AP English 12
March 17, 2014
Phase Seven: The Fiction Debate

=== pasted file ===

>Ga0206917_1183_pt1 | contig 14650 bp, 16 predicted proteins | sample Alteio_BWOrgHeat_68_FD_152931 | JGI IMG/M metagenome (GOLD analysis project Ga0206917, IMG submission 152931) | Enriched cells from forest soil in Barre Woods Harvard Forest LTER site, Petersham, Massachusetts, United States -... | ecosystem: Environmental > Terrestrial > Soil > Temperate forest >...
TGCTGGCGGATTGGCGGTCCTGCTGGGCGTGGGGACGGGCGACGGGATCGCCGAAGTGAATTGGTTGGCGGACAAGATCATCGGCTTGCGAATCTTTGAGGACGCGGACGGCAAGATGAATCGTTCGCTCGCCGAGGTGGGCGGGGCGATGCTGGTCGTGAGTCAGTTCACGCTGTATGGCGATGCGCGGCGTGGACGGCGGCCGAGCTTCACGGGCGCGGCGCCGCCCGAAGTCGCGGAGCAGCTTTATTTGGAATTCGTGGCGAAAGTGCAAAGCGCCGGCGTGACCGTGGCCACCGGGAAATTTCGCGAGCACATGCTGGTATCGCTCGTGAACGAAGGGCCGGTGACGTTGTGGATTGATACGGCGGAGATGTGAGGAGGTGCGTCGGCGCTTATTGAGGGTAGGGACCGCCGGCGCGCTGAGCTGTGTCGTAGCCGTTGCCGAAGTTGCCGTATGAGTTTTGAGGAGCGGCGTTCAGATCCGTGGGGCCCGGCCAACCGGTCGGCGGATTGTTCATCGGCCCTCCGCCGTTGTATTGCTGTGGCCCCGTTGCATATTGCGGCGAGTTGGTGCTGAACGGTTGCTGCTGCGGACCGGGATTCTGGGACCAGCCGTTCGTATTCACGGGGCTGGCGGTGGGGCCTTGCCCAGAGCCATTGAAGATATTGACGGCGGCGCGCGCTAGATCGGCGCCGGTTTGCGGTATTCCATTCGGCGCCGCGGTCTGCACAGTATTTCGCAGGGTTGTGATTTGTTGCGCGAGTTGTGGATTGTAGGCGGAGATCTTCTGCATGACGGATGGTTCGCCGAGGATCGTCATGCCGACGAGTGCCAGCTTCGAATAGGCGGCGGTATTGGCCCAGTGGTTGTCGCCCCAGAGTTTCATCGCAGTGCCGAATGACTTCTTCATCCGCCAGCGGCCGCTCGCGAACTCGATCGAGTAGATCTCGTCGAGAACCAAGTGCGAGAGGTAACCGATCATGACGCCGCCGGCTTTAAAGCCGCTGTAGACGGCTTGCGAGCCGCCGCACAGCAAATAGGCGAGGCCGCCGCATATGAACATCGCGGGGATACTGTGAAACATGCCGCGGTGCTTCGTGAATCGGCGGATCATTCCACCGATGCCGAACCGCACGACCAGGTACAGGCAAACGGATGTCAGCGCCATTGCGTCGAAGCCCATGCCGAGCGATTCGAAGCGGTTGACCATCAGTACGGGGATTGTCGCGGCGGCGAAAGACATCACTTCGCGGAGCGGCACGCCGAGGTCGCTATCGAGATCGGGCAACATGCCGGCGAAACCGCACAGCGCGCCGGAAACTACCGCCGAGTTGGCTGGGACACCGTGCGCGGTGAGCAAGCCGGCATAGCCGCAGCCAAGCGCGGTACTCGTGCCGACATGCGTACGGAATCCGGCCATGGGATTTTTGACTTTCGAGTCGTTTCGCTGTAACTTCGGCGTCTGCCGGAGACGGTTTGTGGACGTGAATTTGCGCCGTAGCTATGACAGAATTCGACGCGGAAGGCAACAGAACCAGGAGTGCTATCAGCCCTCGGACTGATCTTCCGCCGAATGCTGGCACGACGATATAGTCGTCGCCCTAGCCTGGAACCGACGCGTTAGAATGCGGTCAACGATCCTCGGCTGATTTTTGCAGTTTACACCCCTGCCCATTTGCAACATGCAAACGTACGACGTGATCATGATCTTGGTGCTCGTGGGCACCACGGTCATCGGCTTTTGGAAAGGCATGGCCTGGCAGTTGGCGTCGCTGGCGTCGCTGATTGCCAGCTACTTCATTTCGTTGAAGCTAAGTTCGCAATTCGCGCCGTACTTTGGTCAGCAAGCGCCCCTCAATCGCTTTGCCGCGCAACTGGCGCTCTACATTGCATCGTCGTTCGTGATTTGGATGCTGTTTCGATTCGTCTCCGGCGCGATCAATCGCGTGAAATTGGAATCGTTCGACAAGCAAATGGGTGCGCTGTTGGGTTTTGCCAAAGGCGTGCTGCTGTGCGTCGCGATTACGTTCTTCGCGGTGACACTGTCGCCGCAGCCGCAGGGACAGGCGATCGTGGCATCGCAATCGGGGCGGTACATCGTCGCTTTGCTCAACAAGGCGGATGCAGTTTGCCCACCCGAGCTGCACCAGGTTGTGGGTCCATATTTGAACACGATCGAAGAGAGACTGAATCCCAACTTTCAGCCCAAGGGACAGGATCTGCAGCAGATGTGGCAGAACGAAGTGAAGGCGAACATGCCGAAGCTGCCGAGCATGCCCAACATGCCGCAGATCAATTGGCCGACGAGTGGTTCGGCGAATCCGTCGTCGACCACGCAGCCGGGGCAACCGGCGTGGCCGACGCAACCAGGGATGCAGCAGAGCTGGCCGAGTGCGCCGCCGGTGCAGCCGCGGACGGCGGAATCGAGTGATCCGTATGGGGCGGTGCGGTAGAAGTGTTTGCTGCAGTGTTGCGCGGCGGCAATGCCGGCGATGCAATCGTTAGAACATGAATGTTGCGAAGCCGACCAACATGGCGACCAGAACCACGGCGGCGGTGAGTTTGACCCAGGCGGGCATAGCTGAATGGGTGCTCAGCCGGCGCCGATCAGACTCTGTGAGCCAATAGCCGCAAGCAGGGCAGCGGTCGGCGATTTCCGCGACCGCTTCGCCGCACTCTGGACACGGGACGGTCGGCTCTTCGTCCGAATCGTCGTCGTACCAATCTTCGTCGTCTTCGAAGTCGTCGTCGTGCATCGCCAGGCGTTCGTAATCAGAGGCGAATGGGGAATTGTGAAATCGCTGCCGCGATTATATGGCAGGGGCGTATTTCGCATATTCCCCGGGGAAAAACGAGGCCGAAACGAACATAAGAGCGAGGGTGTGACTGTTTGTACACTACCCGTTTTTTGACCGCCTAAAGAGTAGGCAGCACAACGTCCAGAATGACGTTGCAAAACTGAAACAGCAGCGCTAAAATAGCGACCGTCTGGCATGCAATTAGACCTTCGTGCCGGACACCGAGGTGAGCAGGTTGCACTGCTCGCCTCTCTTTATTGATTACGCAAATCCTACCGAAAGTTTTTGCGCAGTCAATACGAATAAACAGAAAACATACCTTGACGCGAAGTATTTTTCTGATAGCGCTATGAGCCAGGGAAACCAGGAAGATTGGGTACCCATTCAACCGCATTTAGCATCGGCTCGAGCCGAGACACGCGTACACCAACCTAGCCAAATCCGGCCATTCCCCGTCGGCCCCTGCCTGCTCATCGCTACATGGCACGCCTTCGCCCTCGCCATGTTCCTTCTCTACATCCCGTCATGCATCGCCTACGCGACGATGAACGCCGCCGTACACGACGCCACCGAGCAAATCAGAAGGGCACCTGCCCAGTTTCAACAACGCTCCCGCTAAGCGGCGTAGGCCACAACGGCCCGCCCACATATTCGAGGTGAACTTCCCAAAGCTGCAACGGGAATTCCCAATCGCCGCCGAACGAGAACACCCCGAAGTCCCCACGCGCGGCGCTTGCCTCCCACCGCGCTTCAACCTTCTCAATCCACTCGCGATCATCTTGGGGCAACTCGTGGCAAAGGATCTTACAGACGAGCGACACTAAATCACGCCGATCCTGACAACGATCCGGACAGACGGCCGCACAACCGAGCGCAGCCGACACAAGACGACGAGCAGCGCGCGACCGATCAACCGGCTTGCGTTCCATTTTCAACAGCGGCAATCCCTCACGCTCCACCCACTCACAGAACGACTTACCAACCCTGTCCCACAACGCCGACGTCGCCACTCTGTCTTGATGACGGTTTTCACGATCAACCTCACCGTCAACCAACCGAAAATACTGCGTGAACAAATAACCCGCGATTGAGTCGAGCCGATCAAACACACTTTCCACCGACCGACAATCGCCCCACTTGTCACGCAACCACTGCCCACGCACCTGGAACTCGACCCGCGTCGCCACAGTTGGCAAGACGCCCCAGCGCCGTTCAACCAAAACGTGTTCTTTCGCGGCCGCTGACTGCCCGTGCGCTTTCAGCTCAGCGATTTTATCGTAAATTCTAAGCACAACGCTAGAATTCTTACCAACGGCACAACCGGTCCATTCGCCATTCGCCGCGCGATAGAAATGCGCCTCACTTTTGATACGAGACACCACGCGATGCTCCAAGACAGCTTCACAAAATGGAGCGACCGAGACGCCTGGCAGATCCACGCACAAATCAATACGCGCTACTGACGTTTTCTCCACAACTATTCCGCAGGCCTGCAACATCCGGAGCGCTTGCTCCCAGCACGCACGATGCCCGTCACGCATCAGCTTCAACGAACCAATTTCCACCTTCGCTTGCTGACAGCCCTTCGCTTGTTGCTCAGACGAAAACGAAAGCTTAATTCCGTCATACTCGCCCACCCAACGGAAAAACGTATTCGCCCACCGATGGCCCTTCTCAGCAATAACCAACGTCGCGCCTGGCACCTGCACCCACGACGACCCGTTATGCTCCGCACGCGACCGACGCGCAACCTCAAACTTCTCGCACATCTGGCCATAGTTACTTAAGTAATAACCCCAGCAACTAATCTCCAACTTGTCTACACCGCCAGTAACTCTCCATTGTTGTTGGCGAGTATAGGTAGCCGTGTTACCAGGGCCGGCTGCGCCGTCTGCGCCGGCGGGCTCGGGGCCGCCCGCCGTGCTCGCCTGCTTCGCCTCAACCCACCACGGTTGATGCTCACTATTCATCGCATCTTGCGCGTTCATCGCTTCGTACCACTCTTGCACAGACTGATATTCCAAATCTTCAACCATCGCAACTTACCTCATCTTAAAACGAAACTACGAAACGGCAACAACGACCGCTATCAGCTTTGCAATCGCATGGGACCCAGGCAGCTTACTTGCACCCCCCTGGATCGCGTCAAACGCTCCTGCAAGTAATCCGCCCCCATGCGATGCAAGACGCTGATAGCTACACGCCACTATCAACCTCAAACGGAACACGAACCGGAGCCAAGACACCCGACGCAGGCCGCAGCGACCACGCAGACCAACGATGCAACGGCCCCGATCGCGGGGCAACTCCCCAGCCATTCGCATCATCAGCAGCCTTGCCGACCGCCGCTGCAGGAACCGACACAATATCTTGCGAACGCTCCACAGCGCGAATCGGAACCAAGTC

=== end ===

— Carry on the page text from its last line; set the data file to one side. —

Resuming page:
A comparative essay between the merits of literary and genre fiction as it pertains to audience and style Skimming through the collections of books at a local Barnes & Nobel, one might be stunned to find a copy of the popular fiction The Hunger Games sharing the shelf with the literary classic, The Canterbury Tales. But why should this come as a surprise? Don’t the authors share the same last initial? One could only conclude that this is due to the literary and genre labels placed upon two books. But does being long-winded and verbose necessarily constitute a quality novel? Does having an audience consist of mostly adolescent girls mean that a novel is poorly written? In order to gain a complete understanding of the debate, one must first comprehend the terms that are used to describe the two sides. The term genre fiction refers to popular fiction, which is often described as plot-driven and written with the intention of fitting into a specific genre. Literary fiction, on the other hand, claims no specific genre. Literary fiction is placed within a genre, based on technique, tone, content, and length of the individual piece. Literary fiction is often distinguished as a more serious type of fiction and professes more merit with regards to style, character development, and plot. Genre fiction generally can be said to place less emphasis on characters, and focuses it efforts on development of plot. Genre fiction is sometimes called commercial fiction, perhaps because it sells in great volume relatively quickly. While some audiences are typically attracted to literary fiction for its “academic” appeal and others to genre fiction for its stimulating plot, they both possess scholarly merit, and have mass appeal through conveyance of universal themes and should be judged on an individual basis rather than as a whole.